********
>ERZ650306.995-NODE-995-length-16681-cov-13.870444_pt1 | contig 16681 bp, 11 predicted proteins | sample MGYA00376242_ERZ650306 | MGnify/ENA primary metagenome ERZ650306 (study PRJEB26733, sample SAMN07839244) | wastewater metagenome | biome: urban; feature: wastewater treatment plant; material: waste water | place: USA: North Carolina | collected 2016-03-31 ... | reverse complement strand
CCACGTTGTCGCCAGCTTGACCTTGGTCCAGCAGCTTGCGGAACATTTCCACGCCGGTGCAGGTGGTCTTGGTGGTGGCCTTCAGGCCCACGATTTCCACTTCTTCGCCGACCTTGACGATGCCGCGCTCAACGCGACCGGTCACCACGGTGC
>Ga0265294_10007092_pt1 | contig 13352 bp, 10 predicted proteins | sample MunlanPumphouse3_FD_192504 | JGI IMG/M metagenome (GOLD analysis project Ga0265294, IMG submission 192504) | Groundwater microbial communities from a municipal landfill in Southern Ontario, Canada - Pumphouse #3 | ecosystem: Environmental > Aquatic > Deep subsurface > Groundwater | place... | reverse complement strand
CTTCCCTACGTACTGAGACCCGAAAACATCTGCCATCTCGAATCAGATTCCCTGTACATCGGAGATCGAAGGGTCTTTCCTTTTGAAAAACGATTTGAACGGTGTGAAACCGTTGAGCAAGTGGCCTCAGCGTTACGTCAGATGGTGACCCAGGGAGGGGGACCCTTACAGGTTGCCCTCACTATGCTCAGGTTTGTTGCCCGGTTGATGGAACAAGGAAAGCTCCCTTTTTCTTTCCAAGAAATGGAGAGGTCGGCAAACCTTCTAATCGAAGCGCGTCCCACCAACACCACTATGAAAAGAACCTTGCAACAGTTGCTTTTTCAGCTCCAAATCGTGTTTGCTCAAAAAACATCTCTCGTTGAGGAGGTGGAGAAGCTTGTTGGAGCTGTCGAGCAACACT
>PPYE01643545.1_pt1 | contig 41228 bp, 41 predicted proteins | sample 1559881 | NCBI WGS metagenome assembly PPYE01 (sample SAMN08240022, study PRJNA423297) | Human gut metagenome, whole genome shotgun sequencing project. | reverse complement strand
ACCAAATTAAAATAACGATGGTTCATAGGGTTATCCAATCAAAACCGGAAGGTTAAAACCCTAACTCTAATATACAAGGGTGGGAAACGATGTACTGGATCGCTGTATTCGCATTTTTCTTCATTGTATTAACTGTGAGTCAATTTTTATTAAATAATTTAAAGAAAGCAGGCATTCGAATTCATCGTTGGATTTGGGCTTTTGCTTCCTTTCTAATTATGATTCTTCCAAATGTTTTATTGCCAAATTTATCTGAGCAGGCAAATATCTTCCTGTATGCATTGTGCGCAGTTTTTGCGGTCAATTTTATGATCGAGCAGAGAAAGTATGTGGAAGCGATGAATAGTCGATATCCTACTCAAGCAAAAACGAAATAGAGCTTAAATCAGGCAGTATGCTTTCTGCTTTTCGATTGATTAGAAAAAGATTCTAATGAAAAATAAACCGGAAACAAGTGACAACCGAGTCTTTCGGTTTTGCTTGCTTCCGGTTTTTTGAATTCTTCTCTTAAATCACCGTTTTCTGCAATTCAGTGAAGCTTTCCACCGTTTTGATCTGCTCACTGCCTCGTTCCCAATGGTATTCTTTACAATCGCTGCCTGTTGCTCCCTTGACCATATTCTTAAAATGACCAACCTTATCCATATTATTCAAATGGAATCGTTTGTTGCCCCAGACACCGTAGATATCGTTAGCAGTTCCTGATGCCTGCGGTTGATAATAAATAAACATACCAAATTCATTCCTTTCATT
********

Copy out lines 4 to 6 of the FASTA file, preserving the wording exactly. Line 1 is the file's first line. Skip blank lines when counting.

CTTCCCTACGTACTGAGACCCGAAAACATCTGCCATCTCGAATCAGATTCCCTGTACATCGGAGATCGAAGGGTCTTTCCTTTTGAAAAACGATTTGAACGGTGTGAAACCGTTGAGCAAGTGGCCTCAGCGTTACGTCAGATGGTGACCCAGGGAGGGGGACCCTTACAGGTTGCCCTCACTATGCTCAGGTTTGTTGCCCGGTTGATGGAACAAGGAAAGCTCCCTTTTTCTTTCCAAGAAATGGAGAGGTCGGCAAACCTTCTAATCGAAGCGCGTCCCACCAACACCACTATGAAAAGAACCTTGCAACAGTTGCTTTTTCAGCTCCAAATCGTGTTTGCTCAAAAAACATCTCTCGTTGAGGAGGTGGAGAAGCTTGTTGGAGCTGTCGAGCAACACT
>PPYE01643545.1_pt1 | contig 41228 bp, 41 predicted proteins | sample 1559881 | NCBI WGS metagenome assembly PPYE01 (sample SAMN08240022, study PRJNA423297) | Human gut metagenome, whole genome shotgun sequencing project. | reverse complement strand
ACCAAATTAAAATAACGATGGTTCATAGGGTTATCCAATCAAAACCGGAAGGTTAAAACCCTAACTCTAATATACAAGGGTGGGAAACGATGTACTGGATCGCTGTATTCGCATTTTTCTTCATTGTATTAACTGTGAGTCAATTTTTATTAAATAATTTAAAGAAAGCAGGCATTCGAATTCATCGTTGGATTTGGGCTTTTGCTTCCTTTCTAATTATGATTCTTCCAAATGTTTTATTGCCAAATTTATCTGAGCAGGCAAATATCTTCCTGTATGCATTGTGCGCAGTTTTTGCGGTCAATTTTATGATCGAGCAGAGAAAGTATGTGGAAGCGATGAATAGTCGATATCCTACTCAAGCAAAAACGAAATAGAGCTTAAATCAGGCAGTATGCTTTCTGCTTTTCGATTGATTAGAAAAAGATTCTAATGAAAAATAAACCGGAAACAAGTGACAACCGAGTCTTTCGGTTTTGCTTGCTTCCGGTTTTTTGAATTCTTCTCTTAAATCACCGTTTTCTGCAATTCAGTGAAGCTTTCCACCGTTTTGATCTGCTCACTGCCTCGTTCCCAATGGTATTCTTTACAATCGCTGCCTGTTGCTCCCTTGACCATATTCTTAAAATGACCAACCTTATCCATATTATTCAAATGGAATCGTTTGTTGCCCCAGACACCGTAGATATCGTTAGCAGTTCCTGATGCCTGCGGTTGATAATAAATAAACATACCAAATTCATTCCTTTCATT